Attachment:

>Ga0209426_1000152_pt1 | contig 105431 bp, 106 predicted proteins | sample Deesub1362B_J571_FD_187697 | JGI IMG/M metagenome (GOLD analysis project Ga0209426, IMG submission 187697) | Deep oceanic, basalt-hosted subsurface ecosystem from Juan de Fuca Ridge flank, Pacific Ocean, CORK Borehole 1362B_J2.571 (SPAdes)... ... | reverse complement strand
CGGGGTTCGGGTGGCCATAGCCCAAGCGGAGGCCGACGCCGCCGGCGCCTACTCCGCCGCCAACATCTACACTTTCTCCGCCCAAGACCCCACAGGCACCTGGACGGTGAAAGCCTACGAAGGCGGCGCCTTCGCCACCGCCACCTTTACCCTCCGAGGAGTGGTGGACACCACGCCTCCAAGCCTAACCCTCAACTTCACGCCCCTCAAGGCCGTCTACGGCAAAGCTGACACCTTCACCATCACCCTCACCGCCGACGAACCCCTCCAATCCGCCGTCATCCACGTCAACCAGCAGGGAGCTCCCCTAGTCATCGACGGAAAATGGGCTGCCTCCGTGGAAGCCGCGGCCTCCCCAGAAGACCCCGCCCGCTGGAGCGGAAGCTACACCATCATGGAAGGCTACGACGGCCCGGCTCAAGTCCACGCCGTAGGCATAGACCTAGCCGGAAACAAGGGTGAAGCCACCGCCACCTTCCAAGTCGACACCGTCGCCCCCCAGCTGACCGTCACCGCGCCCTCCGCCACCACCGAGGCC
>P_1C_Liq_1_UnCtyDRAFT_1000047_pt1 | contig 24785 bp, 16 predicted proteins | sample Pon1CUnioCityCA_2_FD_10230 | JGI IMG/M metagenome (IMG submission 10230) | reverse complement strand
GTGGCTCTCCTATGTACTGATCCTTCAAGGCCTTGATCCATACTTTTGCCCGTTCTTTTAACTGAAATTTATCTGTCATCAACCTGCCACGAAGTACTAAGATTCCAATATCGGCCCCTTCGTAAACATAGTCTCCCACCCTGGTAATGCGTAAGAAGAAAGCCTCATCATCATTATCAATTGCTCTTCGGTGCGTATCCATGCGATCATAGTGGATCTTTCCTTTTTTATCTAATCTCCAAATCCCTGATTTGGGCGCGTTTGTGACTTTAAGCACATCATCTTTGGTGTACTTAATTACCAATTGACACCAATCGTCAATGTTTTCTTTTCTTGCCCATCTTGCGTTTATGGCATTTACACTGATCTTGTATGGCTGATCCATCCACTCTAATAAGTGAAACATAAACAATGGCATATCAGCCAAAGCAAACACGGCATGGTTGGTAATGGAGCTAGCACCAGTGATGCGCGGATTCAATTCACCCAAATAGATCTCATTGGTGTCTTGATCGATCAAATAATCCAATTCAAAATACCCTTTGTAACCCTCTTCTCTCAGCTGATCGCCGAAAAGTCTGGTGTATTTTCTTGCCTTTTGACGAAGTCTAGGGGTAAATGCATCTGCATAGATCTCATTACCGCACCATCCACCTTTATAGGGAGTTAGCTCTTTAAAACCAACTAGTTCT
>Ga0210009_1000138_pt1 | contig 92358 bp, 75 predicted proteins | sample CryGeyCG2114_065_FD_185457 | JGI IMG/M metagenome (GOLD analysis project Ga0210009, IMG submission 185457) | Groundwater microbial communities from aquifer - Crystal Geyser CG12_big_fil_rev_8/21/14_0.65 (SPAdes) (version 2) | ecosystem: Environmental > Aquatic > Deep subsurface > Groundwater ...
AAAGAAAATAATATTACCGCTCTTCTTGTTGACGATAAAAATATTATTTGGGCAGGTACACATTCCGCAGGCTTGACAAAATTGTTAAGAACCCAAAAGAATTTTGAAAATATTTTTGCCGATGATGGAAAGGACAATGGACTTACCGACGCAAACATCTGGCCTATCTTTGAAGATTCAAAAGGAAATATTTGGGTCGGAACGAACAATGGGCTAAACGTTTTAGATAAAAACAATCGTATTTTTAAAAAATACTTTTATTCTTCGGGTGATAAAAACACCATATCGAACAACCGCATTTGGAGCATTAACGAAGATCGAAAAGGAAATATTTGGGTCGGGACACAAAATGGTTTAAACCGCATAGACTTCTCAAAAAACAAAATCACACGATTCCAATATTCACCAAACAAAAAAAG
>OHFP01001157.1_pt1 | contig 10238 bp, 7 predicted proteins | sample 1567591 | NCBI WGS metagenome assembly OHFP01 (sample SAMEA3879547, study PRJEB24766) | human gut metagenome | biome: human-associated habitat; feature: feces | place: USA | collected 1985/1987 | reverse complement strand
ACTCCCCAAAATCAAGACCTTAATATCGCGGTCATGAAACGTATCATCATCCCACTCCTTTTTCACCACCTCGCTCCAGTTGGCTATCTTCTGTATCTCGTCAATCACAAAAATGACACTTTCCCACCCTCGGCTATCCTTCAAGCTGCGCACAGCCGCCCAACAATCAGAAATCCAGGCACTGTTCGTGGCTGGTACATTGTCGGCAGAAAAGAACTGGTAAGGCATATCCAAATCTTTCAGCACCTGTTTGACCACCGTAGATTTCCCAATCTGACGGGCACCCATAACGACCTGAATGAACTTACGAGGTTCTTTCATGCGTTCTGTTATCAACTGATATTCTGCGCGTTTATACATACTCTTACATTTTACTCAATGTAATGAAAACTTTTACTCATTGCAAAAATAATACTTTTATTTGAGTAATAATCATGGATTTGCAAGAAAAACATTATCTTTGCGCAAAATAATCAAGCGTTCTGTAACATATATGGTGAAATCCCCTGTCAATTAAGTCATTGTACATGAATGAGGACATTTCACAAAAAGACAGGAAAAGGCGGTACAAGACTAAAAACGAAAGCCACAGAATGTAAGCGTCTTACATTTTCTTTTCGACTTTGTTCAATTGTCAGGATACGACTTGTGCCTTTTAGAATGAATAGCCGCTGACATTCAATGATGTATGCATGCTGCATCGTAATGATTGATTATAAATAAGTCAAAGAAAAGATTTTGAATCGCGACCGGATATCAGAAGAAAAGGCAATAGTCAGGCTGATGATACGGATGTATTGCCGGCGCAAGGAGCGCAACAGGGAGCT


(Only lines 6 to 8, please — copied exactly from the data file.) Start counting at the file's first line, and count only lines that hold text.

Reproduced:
AAAGAAAATAATATTACCGCTCTTCTTGTTGACGATAAAAATATTATTTGGGCAGGTACACATTCCGCAGGCTTGACAAAATTGTTAAGAACCCAAAAGAATTTTGAAAATATTTTTGCCGATGATGGAAAGGACAATGGACTTACCGACGCAAACATCTGGCCTATCTTTGAAGATTCAAAAGGAAATATTTGGGTCGGAACGAACAATGGGCTAAACGTTTTAGATAAAAACAATCGTATTTTTAAAAAATACTTTTATTCTTCGGGTGATAAAAACACCATATCGAACAACCGCATTTGGAGCATTAACGAAGATCGAAAAGGAAATATTTGGGTCGGGACACAAAATGGTTTAAACCGCATAGACTTCTCAAAAAACAAAATCACACGATTCCAATATTCACCAAACAAAAAAAG
>OHFP01001157.1_pt1 | contig 10238 bp, 7 predicted proteins | sample 1567591 | NCBI WGS metagenome assembly OHFP01 (sample SAMEA3879547, study PRJEB24766) | human gut metagenome | biome: human-associated habitat; feature: feces | place: USA | collected 1985/1987 | reverse complement strand
ACTCCCCAAAATCAAGACCTTAATATCGCGGTCATGAAACGTATCATCATCCCACTCCTTTTTCACCACCTCGCTCCAGTTGGCTATCTTCTGTATCTCGTCAATCACAAAAATGACACTTTCCCACCCTCGGCTATCCTTCAAGCTGCGCACAGCCGCCCAACAATCAGAAATCCAGGCACTGTTCGTGGCTGGTACATTGTCGGCAGAAAAGAACTGGTAAGGCATATCCAAATCTTTCAGCACCTGTTTGACCACCGTAGATTTCCCAATCTGACGGGCACCCATAACGACCTGAATGAACTTACGAGGTTCTTTCATGCGTTCTGTTATCAACTGATATTCTGCGCGTTTATACATACTCTTACATTTTACTCAATGTAATGAAAACTTTTACTCATTGCAAAAATAATACTTTTATTTGAGTAATAATCATGGATTTGCAAGAAAAACATTATCTTTGCGCAAAATAATCAAGCGTTCTGTAACATATATGGTGAAATCCCCTGTCAATTAAGTCATTGTACATGAATGAGGACATTTCACAAAAAGACAGGAAAAGGCGGTACAAGACTAAAAACGAAAGCCACAGAATGTAAGCGTCTTACATTTTCTTTTCGACTTTGTTCAATTGTCAGGATACGACTTGTGCCTTTTAGAATGAATAGCCGCTGACATTCAATGATGTATGCATGCTGCATCGTAATGATTGATTATAAATAAGTCAAAGAAAAGATTTTGAATCGCGACCGGATATCAGAAGAAAAGGCAATAGTCAGGCTGATGATACGGATGTATTGCCGGCGCAAGGAGCGCAACAGGGAGCT